I forget how it started, but I realized one day that disassembling Thinkpads is very easy. IBM even had the guide on their site. (Unfortunately, I can’t find it on the Lenovo site.) I’ll walk you through it here, but a few disclaimers:
- Even though it’s easy, disassembling laptops is dangerous if you don’t know what you’re doing.
- This almost certainly voids your warranty.
- If you’re looking to take out your hard drive or CD/DVD drive, there’s no reason to take your laptop apart!
- I don’t talk about static control / grounding. The voltage it takes you to feel a shock is significantly higher than what’s required to destroy electronics components. If you don’t know what I’m talking about, don’t attempt this.
- Shut down your computer, unplug it, and remove the battery before you even think about proceeding!
- Read this in full before starting. If you don’t understand this, don’t do it!
- I make no warranty that these directions are accurate, and disclaim any liability for what happens when you disassemble your laptop. Proceed at your own risk!
That said, let’s take things apart!
If you look down at your computer, the “guts” are all underneath the keyboard and the “wristrest” with the touchpad, etc. To remove them, you need to remove some screws on the bottom.
You’ll see that the left screwhole has three little icons next to it. You want to unscrew all of these ones. There’s one that’s dead-center, and it’s an odd one: the screw feels like it’s got a spring attached. It’s a normal screw, but don’t expect it to feel like it as you unscrew it. It’s helpful to “open” the laptop (as if you were using it) and use one hand to push down by the red ‘nub’ (between the G and H keys) as you remove this screw.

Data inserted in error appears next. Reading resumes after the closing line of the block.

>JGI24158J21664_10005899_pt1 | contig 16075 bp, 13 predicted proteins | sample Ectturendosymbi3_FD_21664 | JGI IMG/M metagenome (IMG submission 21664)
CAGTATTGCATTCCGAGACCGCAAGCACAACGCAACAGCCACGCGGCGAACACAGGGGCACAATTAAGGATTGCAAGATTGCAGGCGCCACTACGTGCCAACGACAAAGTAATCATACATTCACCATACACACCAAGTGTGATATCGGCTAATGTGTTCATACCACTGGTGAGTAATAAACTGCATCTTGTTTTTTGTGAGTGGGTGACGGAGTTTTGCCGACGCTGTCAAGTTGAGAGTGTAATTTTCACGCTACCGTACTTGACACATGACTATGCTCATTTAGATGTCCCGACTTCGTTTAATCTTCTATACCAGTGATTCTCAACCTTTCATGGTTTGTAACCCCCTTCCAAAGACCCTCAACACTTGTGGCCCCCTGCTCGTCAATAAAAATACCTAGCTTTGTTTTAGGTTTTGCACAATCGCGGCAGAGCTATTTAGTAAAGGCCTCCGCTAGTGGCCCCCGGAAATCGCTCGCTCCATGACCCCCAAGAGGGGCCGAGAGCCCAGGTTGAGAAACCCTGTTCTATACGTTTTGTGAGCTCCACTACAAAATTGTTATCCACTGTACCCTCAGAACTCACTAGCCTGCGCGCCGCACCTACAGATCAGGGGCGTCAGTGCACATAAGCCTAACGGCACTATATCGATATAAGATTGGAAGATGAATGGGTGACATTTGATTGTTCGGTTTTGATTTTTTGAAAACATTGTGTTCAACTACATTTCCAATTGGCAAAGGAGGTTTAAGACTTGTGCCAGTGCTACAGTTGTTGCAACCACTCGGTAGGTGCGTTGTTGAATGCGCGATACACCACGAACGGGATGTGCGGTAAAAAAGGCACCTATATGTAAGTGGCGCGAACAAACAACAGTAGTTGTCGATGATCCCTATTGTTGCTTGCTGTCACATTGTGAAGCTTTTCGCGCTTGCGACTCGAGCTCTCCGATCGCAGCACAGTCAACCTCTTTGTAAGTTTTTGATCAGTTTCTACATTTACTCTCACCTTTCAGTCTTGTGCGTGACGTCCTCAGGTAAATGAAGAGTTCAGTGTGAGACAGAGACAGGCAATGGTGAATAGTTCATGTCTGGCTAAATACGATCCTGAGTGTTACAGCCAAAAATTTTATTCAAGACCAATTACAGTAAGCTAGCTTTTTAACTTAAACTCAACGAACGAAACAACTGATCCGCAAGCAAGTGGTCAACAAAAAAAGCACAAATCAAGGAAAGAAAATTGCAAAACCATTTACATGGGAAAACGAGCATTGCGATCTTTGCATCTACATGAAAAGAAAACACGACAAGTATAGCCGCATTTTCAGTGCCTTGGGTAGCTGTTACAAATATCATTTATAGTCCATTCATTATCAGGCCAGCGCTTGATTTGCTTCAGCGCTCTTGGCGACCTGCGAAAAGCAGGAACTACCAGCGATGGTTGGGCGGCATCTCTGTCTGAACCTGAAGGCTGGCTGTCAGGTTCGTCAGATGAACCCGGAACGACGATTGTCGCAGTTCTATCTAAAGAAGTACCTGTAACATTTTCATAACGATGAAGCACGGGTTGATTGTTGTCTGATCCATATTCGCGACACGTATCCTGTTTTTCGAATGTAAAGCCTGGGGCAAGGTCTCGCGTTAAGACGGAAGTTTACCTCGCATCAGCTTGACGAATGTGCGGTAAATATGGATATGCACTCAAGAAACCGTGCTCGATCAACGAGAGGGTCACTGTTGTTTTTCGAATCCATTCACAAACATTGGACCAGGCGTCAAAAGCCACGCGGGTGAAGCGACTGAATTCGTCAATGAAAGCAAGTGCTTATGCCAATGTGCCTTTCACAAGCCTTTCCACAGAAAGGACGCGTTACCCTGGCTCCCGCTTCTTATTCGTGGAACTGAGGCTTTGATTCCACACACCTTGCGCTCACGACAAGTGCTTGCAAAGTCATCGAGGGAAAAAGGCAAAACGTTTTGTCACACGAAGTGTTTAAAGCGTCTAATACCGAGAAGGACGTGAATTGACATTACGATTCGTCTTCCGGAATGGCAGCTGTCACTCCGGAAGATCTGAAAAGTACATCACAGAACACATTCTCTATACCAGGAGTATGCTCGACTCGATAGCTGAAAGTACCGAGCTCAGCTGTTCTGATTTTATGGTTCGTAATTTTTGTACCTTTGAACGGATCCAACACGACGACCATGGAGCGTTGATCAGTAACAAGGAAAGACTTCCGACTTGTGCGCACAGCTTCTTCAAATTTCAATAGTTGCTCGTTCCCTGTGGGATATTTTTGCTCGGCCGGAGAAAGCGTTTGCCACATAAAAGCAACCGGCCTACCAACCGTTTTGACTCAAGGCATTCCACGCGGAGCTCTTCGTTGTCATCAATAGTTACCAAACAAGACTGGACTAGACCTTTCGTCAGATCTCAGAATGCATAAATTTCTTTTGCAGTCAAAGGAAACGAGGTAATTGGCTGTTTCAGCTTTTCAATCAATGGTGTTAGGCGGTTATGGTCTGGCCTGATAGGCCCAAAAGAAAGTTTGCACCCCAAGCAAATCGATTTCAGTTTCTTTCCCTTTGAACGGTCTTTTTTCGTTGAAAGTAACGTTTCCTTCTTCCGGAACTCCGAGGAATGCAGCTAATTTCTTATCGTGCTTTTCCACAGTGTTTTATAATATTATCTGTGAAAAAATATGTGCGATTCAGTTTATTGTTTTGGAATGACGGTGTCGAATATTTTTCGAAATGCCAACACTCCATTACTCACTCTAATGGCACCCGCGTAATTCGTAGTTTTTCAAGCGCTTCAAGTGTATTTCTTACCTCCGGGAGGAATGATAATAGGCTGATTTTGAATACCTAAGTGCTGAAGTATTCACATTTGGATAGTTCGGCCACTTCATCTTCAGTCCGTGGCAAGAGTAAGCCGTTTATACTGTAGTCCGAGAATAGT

You’ll notice that a few screws seem to be missing. They have an icon of a keyboard and then a little teardrop under them. In actuality, these are holes for liquids to drain out of if you spill liquid on your keyboard. I wouldn’t rely on them, but when you get your laptop apart, if you hold it up to a light, you’ll realize that they run all the way through.
After you’ve removed all the screws (there should be 5), turn the laptop back over, as if you were going to use it. (Except that it’s missing a battery and five screws.) The wristrest should lift up. Be gentle, as there’s a ribbon cable just to the right of the touchpad. It connects to the motherboard. So you lift the keypad up slightly, being careful not to strain the delicate ribbon cable, and then remove the connector on the motherboard. It just plugs in, so with a finger, or a flat-tipped screwdriver, you just pluck it out. (Once more: be careful with that ribbon cable!) After removing it, the wristrest should be free. Chuck it to the side for now.
Next, you’ve got the keyboard. It’s the same deal: there’s a ribbon cable slightly right of center that connects to the motherboard. Carefully disconnect this one from the motherboard too. You can lift the keyboard from the three mouse buttons at the bottom, and it should lift up a bit before the ribbon cable catches. Once you disconnect that, the keyboard lifts up. Chuck it to the side, too.
Now you’ve got all the guts in front of you:
Do be careful about static at this point. If you click through on the above picture, I’ve labeled most things.
The first thing I noticed is how filthy the fan is. Ideally, you’ll have a can of compressed air (“Dust Off” or the like), to blow it out with. When you do this, stand back, or you’ll get a face full of dust. Trust me on this. Also, after blowing the fan out, do it from the sides (as if you hadn’t taken the laptop apart), which will get a bit more out. And obviously, be careful you’re not just blowing dust onto other parts of the computer.
When you’re done, follow the directions in reverse order! It’s really pretty simple.